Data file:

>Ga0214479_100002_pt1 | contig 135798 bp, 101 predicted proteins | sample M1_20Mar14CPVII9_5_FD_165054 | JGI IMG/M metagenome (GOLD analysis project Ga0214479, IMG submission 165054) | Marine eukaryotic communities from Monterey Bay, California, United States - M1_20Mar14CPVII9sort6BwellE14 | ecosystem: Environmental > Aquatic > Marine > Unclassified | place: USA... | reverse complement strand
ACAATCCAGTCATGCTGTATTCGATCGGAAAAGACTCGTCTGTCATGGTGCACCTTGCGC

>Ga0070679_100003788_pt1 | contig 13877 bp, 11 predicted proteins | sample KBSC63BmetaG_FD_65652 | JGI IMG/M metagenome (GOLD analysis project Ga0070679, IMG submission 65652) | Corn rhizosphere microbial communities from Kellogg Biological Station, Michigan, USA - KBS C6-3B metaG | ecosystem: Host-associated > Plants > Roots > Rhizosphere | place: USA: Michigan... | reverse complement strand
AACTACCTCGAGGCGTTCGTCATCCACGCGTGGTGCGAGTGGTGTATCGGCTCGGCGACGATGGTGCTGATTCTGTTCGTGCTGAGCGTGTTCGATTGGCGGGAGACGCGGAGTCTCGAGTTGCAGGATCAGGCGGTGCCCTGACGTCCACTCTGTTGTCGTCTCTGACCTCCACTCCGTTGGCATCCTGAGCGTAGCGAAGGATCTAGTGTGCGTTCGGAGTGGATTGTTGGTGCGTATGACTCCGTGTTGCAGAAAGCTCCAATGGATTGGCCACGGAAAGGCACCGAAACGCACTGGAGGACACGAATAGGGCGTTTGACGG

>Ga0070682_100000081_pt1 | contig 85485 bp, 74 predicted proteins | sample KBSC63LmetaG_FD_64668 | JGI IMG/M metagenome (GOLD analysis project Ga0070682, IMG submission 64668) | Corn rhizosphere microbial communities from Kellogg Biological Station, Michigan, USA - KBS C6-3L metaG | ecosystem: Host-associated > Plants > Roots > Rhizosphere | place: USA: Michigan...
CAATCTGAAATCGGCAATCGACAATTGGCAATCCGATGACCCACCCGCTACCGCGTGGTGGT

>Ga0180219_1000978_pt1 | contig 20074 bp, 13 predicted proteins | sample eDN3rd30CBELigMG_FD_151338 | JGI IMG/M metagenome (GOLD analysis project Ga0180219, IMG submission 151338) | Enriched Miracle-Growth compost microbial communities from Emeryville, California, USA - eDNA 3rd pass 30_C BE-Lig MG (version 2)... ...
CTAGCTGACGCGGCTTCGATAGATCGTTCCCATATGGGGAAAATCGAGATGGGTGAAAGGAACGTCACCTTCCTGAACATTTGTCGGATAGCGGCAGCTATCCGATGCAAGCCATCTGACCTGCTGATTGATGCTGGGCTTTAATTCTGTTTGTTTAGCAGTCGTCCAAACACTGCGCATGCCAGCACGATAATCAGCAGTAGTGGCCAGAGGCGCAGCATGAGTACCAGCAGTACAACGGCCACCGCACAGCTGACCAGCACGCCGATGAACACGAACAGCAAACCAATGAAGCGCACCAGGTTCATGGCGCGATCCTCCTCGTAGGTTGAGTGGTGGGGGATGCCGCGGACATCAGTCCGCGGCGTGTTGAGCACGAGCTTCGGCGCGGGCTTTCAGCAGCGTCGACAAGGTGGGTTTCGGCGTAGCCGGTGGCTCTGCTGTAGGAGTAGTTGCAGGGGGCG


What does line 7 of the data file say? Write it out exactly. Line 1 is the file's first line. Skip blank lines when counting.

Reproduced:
>Ga0180219_1000978_pt1 | contig 20074 bp, 13 predicted proteins | sample eDN3rd30CBELigMG_FD_151338 | JGI IMG/M metagenome (GOLD analysis project Ga0180219, IMG submission 151338) | Enriched Miracle-Growth compost microbial communities from Emeryville, California, USA - eDNA 3rd pass 30_C BE-Lig MG (version 2)... ...